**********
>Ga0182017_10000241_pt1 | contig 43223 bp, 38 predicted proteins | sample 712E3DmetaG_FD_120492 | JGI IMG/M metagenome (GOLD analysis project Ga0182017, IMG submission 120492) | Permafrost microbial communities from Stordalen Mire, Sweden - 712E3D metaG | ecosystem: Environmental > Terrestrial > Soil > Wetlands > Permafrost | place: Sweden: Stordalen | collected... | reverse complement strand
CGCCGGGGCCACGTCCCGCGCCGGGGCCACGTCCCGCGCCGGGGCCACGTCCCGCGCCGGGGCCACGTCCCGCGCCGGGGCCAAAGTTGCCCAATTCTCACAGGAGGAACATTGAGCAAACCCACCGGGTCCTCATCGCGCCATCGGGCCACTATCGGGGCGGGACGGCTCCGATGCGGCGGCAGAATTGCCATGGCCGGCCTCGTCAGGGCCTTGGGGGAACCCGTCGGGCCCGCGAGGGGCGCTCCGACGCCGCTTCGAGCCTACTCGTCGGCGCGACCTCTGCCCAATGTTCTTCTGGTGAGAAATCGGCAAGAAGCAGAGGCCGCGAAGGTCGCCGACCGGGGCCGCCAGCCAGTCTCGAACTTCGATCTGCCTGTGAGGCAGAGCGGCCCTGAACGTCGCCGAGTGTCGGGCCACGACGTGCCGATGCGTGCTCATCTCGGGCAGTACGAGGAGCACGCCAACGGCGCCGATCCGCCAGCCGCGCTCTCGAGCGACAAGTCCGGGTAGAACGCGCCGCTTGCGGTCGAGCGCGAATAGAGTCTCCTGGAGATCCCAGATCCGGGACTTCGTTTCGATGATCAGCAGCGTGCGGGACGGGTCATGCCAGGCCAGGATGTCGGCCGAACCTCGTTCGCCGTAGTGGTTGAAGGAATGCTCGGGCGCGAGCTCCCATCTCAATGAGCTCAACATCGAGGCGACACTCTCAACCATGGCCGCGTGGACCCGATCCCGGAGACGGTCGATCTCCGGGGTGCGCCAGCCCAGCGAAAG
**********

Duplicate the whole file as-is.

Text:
>Ga0182017_10000241_pt1 | contig 43223 bp, 38 predicted proteins | sample 712E3DmetaG_FD_120492 | JGI IMG/M metagenome (GOLD analysis project Ga0182017, IMG submission 120492) | Permafrost microbial communities from Stordalen Mire, Sweden - 712E3D metaG | ecosystem: Environmental > Terrestrial > Soil > Wetlands > Permafrost | place: Sweden: Stordalen | collected... | reverse complement strand
CGCCGGGGCCACGTCCCGCGCCGGGGCCACGTCCCGCGCCGGGGCCACGTCCCGCGCCGGGGCCACGTCCCGCGCCGGGGCCAAAGTTGCCCAATTCTCACAGGAGGAACATTGAGCAAACCCACCGGGTCCTCATCGCGCCATCGGGCCACTATCGGGGCGGGACGGCTCCGATGCGGCGGCAGAATTGCCATGGCCGGCCTCGTCAGGGCCTTGGGGGAACCCGTCGGGCCCGCGAGGGGCGCTCCGACGCCGCTTCGAGCCTACTCGTCGGCGCGACCTCTGCCCAATGTTCTTCTGGTGAGAAATCGGCAAGAAGCAGAGGCCGCGAAGGTCGCCGACCGGGGCCGCCAGCCAGTCTCGAACTTCGATCTGCCTGTGAGGCAGAGCGGCCCTGAACGTCGCCGAGTGTCGGGCCACGACGTGCCGATGCGTGCTCATCTCGGGCAGTACGAGGAGCACGCCAACGGCGCCGATCCGCCAGCCGCGCTCTCGAGCGACAAGTCCGGGTAGAACGCGCCGCTTGCGGTCGAGCGCGAATAGAGTCTCCTGGAGATCCCAGATCCGGGACTTCGTTTCGATGATCAGCAGCGTGCGGGACGGGTCATGCCAGGCCAGGATGTCGGCCGAACCTCGTTCGCCGTAGTGGTTGAAGGAATGCTCGGGCGCGAGCTCCCATCTCAATGAGCTCAACATCGAGGCGACACTCTCAACCATGGCCGCGTGGACCCGATCCCGGAGACGGTCGATCTCCGGGGTGCGCCAGCCCAGCGAAAG